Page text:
Decision Addressing Intercarrier Compensation for VNXX Traffic on Small LEC Networks (Item 31, held by Chong until 1/25 for further consideration) – This proposed decision would clarify the intercarrier compensation standards applicable to calls with disparate rating and routing points, where the origination point is on the network of a Small LEC. Since it appeared on the Commission’s agenda in early November, this proposed decision has been held four times. The proposed decision has undergone at least six revisions since it issuance, as the Commission continues to grapple with how this traffic should be paid for.
Decision and Alternates Promulgating New Standards for Attaching Wireless Antennas on Jointly-Used Utility Poles (Items 29, 29a, 29b, Held by Peevey until 1/25 for further consideration) – These items would modify Rule 94 of General Order 95, and thereby adopt revised rules for attaching wireless antennas on jointly used utility poles and towers. Following a complicated procedural history, the Commission must now decide whether or not to endorse a settlement offered by the interested parties. The Chong alternate, item 29a, would adopt the settlement in full. Item 29b would reject the settlement in favor of a more restrictive approach to wireless antenna placement that includes additional protections against workers’ exposure to radio frequency emissions. That alternate was originally sponsored by Commissioner Brown, but is now sponsored by Commissioner Peevey. Item 29 has been withdrawn, since the ALJ now endorses the Brown/Peevey alternate.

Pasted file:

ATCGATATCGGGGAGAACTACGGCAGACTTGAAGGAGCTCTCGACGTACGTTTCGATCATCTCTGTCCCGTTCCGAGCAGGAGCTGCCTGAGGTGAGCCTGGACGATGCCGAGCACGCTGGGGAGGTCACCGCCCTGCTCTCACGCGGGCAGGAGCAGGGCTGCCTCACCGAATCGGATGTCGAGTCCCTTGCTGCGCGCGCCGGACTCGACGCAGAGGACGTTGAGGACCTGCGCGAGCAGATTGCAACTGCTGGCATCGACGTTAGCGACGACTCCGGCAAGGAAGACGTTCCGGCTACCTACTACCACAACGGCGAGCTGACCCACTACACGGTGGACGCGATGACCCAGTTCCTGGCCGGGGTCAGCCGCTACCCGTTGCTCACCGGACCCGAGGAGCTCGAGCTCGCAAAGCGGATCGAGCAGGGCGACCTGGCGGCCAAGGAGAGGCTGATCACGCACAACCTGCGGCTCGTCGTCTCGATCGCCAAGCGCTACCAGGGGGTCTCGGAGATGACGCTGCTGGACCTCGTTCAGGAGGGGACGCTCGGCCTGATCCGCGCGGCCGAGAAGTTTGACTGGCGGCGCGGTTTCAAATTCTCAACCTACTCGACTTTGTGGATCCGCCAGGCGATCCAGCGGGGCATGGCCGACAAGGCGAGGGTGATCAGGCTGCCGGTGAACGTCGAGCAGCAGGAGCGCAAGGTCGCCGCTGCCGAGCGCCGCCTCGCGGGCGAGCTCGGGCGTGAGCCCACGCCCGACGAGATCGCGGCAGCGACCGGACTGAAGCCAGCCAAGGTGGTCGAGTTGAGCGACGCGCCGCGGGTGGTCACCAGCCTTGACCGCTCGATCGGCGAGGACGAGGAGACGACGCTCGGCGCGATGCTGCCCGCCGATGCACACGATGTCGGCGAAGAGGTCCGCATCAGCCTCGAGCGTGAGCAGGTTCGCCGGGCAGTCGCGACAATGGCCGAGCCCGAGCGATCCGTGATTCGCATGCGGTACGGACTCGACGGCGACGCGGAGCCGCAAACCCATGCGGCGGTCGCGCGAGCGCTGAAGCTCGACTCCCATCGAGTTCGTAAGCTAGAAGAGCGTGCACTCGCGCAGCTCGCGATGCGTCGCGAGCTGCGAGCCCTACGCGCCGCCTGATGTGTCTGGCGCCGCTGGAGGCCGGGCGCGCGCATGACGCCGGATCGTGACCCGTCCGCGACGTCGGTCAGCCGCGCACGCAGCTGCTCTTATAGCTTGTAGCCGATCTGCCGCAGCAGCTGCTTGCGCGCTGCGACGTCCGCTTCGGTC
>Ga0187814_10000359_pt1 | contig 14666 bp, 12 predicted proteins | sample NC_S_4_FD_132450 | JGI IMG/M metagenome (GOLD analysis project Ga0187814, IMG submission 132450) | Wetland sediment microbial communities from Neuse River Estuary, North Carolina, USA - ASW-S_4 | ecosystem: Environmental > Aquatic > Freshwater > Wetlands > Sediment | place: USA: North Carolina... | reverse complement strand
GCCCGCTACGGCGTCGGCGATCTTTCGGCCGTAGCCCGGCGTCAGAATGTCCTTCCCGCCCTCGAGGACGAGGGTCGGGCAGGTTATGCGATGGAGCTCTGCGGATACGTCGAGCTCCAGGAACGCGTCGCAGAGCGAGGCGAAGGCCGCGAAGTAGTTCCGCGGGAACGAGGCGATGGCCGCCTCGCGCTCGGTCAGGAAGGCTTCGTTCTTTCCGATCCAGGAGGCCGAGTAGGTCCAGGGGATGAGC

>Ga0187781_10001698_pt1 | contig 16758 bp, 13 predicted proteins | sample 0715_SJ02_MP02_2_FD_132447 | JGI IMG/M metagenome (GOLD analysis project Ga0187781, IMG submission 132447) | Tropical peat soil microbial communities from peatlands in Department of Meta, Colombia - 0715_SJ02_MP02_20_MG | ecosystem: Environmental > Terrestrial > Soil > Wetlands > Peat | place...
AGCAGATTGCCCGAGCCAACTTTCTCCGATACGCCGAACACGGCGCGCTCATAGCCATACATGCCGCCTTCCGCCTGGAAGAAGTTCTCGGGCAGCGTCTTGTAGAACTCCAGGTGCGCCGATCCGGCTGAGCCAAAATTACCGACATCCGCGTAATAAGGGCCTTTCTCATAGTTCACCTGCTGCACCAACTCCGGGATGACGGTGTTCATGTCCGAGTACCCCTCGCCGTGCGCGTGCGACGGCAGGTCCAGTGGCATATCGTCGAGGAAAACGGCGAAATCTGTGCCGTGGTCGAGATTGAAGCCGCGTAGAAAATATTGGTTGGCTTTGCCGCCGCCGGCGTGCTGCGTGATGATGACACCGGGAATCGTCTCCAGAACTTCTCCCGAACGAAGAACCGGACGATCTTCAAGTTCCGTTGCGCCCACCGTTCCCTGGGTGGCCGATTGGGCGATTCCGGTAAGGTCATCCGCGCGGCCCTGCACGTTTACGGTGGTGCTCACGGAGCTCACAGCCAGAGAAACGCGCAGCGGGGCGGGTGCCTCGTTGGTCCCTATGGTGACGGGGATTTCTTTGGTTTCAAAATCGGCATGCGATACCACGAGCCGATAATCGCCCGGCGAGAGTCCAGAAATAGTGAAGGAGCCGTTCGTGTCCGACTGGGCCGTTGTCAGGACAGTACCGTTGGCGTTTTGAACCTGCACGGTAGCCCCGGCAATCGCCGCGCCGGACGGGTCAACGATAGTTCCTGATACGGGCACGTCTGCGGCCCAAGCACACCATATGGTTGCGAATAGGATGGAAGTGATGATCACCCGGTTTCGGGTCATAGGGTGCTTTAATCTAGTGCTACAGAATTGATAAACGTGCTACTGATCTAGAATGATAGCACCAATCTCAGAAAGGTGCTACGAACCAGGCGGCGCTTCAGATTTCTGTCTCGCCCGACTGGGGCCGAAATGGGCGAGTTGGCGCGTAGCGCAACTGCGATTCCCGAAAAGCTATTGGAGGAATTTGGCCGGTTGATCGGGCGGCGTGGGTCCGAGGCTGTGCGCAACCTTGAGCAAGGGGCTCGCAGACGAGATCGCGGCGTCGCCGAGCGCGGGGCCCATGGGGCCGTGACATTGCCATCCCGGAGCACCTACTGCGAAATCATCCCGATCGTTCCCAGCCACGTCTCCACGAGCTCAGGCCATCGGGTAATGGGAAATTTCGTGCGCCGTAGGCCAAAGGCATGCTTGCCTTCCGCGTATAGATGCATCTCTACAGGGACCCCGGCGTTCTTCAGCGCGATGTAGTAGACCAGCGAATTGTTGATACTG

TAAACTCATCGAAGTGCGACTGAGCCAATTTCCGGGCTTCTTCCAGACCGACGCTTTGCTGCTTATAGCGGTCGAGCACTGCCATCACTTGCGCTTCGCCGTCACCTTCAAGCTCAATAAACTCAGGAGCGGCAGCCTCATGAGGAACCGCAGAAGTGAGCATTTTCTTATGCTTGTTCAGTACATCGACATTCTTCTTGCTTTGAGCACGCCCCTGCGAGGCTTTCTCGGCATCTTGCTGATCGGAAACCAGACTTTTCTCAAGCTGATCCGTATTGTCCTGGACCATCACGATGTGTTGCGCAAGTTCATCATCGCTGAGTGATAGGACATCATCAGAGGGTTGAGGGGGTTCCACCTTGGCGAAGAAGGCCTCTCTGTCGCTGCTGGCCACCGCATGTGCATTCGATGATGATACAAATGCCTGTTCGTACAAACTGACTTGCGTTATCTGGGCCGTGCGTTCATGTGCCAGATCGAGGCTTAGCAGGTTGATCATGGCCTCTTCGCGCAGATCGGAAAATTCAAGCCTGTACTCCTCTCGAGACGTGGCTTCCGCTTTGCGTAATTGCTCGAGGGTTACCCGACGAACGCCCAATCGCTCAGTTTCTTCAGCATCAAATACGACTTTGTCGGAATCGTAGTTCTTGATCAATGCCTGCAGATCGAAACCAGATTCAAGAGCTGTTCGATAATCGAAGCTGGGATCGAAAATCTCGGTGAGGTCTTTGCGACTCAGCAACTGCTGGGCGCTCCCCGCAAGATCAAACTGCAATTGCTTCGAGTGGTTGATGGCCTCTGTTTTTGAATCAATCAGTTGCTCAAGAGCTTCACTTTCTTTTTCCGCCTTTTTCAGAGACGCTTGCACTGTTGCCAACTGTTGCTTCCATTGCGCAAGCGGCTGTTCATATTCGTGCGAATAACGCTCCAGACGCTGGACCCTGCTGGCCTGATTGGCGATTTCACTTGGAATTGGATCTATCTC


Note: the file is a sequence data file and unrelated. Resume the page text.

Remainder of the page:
NOTES AND REPORTS
Commission Announces New Hires, Including Five New ALJs – Over the past year, the Commission has hired a number of new employees in the Telecommunications Division and the Consumer Protection and Safety Division. Today, the Commission announced the hiring of 22 new members of CPSD, and 5 new ALJs. Of the five new ALJs, three have significant backgrounds in telecommunications: Jessica Hecht, Linda Rochester, and Richard Smith. Jessica Hecht has worked extensively in the Consumer Service and Information Division, and was the author of the “in language” OIR. Linda Rochester has been focused on the telecommunications public policy programs as a member of the Telecommunications Division, and has been intimately involved in the Rural Telecom Grant Program, the Deaf and Disabled Telecommunications Program, the California Teleconnect Fund budgeting issues, and the Universal Lifeline Telephone Service income verification proceeding. Richard Smith has extensive experience at the Commission and in the industry. He has served as deputy director of DRA, and has worked in various capacities for Cox and Pacific Bell. The other two ALJs are Regina DeAngelis (formerly of Goodin, MacBride) and Victoria Kolakoski.
Legislative Subcommittee Recommendations Approved – On the consent agenda, the Commission approved five of the six Legislative Subcommittee recommendations. Of those two are significant to telecommunications. First, the Commission would like to “New Area Codes” chapter of the Public Utilities Code to reflect recent changes. Second, the Commission hopes to amend Section 884.5 of the Public Utilities Code to reflect the CPUC’s method of imputing a federal E-rate discount to schools and libraries that have not received an E-rate discount for the issuance of CTF awards.